China has always been an empire but it lacked an emperor in recent decades. Now they have Xi Jinping. Mao Zedong was the other Communist ruler who had come close to attaining that status. On Sunday, the Chinese parliament passed a constitutional amendment that removed presidential term limits, paving the way for the current incumbent to become leader for life.
Xi made it to the dizzying heights of the party monolith, powered by a ruthless campaign against dissidents, rivals and pretenders that was conveniently masqueraded as an anti-corruption drive. He brought personality cult back to the party and used the government's infinite powers to censor all channels of media and thus control the public psyche.
This is a historic moment for China, and the country's shift from one party rule to one man rule has great implications for the region. Xi has always been uber-powerful and his political graph was always rising, Yet the voting pattern in the parliament was a revelation -- his claim to perpetual leadership was endorsed by 2,957 members while two voted 'no' and three abstained. The National People's Congress is the largest parliamentary body in the world but its great size stands in an inverse relationship to the diversity in opinion.
Now that the Mao-era style of rule has returned to China, how is it going to impact the countries in South and Southeast Asia? Mao had near totalitarian powers and had enshrined himself into the pantheon of great, historical Chinese rulers by dint of an open personality cult. His successor, Deng Xiaoping, moved the country away from that model and put the spotlight on the original 'communist' principle of collective leadership. Now, Xi has changed that for good.
Xi's elevation to the top layer of power in the Communist Party and the country of 1.4 billion people in 2012 was followed by quick and certain consolidation of power that verged on authoritarianism.
Does a move from collective rule to one man rule impinge significantly on Chinese policy matters affecting neighbors such as India? The general consensus is that Xi's consolidation of power is essentially a Chinese national issue with no significant spillover impact on the region. There's also a view that a stronger and well settled Xi is less of a problem for his neighbors, such as India. The logic is that Xi, now that he has wrested servile support and unquestionable mandate from his people, doesn't have to play to the gallery to keep his perch safe.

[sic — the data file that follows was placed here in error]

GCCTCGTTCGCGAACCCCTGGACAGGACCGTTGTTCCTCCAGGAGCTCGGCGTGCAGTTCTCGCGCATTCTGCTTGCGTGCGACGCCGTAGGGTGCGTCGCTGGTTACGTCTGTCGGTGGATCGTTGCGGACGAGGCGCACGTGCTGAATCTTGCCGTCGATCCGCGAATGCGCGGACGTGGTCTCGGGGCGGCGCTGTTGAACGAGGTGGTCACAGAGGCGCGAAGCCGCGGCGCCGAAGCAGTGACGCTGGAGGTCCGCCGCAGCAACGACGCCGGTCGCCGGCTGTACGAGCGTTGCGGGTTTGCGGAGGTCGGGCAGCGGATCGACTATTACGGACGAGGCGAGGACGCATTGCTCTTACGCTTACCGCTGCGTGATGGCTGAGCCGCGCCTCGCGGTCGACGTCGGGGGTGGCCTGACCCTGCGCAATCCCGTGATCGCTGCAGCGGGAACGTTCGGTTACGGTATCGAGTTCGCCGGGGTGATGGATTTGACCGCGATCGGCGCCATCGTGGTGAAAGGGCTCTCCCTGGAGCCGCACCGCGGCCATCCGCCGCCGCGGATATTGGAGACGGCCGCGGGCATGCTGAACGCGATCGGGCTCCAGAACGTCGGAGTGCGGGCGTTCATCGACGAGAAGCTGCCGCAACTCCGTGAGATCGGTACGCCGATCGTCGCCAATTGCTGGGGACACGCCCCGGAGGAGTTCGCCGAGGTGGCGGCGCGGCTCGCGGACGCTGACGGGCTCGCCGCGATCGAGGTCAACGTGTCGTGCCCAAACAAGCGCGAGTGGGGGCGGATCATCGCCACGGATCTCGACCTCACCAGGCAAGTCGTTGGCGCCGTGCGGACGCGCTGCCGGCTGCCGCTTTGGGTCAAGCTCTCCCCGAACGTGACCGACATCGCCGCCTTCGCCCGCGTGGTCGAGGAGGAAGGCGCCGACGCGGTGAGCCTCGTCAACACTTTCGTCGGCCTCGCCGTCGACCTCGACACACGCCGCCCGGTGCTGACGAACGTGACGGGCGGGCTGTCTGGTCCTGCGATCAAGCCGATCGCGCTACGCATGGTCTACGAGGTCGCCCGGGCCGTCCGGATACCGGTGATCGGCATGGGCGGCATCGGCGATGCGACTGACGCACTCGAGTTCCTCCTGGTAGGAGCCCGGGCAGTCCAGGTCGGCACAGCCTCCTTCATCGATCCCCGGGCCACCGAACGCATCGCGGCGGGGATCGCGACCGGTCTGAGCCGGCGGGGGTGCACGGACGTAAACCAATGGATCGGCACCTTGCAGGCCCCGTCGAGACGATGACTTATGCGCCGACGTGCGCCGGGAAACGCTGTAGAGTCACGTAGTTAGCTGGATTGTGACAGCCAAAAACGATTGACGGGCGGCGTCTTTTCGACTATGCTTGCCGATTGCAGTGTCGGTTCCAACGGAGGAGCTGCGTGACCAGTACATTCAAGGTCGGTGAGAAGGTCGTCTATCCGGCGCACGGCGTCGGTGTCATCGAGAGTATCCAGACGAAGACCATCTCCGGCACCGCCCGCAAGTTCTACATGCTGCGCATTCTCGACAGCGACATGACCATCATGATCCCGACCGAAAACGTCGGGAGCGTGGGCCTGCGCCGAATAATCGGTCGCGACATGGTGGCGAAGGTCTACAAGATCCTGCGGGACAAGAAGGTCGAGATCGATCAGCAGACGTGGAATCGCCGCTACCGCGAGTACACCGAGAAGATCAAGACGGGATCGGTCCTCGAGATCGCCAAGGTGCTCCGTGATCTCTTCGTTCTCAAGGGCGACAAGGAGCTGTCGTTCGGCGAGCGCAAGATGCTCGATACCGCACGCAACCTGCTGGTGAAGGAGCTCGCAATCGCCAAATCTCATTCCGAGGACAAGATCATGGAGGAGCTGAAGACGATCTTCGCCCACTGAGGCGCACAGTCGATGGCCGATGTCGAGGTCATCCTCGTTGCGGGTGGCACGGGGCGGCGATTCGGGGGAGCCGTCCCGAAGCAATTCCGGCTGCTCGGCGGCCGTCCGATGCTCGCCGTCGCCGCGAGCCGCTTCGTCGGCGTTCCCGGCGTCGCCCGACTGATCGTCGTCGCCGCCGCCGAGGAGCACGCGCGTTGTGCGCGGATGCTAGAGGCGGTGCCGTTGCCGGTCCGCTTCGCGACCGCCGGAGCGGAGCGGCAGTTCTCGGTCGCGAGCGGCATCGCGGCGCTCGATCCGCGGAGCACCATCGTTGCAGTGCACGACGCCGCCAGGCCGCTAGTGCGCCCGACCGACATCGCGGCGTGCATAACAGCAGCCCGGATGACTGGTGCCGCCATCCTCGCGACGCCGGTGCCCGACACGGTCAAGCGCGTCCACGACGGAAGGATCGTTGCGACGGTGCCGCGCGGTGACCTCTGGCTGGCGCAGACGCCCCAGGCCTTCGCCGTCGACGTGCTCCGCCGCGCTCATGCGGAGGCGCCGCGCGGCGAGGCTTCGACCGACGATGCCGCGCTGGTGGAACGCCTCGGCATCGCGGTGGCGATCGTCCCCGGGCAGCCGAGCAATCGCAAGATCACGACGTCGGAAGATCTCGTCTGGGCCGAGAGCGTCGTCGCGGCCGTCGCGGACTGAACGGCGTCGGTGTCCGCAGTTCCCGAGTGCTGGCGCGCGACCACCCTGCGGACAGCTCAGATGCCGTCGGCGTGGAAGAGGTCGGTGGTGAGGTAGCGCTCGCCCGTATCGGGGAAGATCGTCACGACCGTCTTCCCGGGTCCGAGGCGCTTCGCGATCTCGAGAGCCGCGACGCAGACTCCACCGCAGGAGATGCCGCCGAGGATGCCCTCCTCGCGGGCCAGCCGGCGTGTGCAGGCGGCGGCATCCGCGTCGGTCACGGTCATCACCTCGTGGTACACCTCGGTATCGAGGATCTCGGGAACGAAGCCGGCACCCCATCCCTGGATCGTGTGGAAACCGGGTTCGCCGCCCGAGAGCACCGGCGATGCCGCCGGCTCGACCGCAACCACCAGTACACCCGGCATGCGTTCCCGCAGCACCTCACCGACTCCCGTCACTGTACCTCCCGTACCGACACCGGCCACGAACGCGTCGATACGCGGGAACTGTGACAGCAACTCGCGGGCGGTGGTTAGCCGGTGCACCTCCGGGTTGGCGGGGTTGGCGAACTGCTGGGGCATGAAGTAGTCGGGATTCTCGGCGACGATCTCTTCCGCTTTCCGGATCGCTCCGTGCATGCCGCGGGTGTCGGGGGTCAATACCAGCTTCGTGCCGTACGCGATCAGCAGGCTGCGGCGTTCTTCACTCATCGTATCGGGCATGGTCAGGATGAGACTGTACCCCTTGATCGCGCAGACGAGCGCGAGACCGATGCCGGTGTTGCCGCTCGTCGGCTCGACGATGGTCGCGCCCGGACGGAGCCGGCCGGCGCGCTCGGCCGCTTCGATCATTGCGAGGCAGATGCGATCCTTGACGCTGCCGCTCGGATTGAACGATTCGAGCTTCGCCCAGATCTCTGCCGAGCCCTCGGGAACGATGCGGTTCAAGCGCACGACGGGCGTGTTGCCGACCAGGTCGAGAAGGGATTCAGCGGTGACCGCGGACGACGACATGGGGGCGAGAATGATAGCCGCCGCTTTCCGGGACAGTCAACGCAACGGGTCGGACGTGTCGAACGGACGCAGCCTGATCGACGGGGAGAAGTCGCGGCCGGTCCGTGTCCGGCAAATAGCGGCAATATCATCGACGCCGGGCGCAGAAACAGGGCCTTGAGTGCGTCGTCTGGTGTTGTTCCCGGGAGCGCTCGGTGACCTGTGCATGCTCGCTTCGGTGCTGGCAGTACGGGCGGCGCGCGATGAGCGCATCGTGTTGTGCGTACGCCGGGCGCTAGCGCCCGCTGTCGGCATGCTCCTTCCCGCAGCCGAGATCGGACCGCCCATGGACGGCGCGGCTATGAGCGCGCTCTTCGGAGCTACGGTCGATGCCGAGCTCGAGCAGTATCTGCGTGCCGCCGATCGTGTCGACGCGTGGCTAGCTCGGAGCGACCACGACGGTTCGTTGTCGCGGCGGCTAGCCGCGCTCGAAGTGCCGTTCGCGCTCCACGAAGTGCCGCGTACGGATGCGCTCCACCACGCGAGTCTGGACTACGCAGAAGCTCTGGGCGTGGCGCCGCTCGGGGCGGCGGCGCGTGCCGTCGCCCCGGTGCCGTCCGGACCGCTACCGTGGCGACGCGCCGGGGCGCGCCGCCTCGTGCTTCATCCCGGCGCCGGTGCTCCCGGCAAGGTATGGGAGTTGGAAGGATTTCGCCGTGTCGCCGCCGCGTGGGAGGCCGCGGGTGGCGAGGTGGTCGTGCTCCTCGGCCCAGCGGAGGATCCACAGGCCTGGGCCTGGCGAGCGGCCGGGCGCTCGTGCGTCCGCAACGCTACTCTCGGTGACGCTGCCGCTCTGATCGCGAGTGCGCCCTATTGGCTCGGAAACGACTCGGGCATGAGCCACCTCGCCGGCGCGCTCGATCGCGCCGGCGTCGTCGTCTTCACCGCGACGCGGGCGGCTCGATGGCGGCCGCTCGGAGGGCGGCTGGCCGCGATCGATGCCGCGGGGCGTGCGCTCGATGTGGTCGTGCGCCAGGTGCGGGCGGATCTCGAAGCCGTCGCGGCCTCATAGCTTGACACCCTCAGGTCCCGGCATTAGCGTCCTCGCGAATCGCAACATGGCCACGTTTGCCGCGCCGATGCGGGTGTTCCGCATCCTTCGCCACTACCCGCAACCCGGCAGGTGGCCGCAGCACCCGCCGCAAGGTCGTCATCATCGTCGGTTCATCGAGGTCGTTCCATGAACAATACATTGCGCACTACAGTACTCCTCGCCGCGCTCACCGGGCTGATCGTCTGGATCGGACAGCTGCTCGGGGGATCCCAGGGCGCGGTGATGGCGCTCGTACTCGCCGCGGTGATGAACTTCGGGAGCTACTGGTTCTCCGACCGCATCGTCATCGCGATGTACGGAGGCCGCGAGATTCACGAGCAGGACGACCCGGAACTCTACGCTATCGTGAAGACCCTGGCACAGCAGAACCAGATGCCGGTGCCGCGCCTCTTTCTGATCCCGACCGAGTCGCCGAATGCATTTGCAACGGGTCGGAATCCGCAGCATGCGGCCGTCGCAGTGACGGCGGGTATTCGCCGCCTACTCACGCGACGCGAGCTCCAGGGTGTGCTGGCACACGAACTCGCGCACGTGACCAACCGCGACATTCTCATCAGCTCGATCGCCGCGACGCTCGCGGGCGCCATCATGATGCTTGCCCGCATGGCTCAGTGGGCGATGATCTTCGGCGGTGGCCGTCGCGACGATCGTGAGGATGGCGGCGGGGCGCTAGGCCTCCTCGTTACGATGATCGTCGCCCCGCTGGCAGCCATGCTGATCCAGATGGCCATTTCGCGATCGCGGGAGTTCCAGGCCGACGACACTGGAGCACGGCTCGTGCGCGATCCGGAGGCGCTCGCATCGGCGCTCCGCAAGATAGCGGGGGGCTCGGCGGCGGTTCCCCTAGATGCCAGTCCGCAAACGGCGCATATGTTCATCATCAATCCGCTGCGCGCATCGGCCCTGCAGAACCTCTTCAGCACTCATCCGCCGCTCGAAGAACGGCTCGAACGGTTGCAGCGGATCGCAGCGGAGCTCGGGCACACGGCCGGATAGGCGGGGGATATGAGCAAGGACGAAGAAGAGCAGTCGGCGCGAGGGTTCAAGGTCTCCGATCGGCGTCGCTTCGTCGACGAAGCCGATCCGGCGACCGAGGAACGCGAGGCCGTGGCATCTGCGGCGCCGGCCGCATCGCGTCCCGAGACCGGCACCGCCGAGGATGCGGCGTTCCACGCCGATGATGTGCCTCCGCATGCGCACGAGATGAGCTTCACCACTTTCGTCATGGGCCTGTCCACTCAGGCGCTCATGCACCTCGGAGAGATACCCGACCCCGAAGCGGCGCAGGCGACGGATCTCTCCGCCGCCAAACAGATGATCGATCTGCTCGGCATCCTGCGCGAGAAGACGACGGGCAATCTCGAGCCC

This line of thinking believes that China under Xi will be a more somber neighbor, driven less by a need to resort to military expansionism. That the China under Xi will be stoically fixated on the goal to becoming the sanguine economic powerhouse that it has pledged to become buy 2050. That China will tone down its maritime disputes with more than half a dozen neighbors, that it will go slow on reclaiming land in the disputed South China Sea and militarizing them, that it will adopt a less aggressive posture in its expanding influence zone in the Indian Ocean. By extension, this optimistic line means that a self-assured China under Xi will trade peace with India over festering flashpoints such as Doklam and Arunachal Pradesh.
However, these hopes are misplaced. This logic works better in the context of India-Pakistan relations. A stronger Pak leader with long-term mandate and grip on power is better for India-Pakistan peace than a tottering regime or one on the brink of a collapse. However, the China equation is far different. A China with a single-minded leadership and without internal squabbles to worry about is essentially expansionist in nature.
Here's where the 'empire' analogy comes handy. Xi's "cold-blooded elimination of rivals and the imposition of his personality upon the country more than matches the ambition and ruthlessness of some of China's most distinguished historical leaders," said an Asia commentary in South China Morning Post last year.
For India, there is much to worry about a dictatorial rule by Xi Jinping in China. The ominous ring of 'String of Pearls' has been tightening around India since Xi became president in 2012. There's no respite from the Dragon's stiffening clutch. The thrust and parry between China and India for dominance in South Asia has obviously become a lopsided geopolitical game. From convincing the Afghans to let it open a military base there to gobbling up strategic real estate in Pakistan and Sri Lanka and from weaning Maldives away from India's sphere of influence to stamping its foot its Nepal, China has made deep inroads.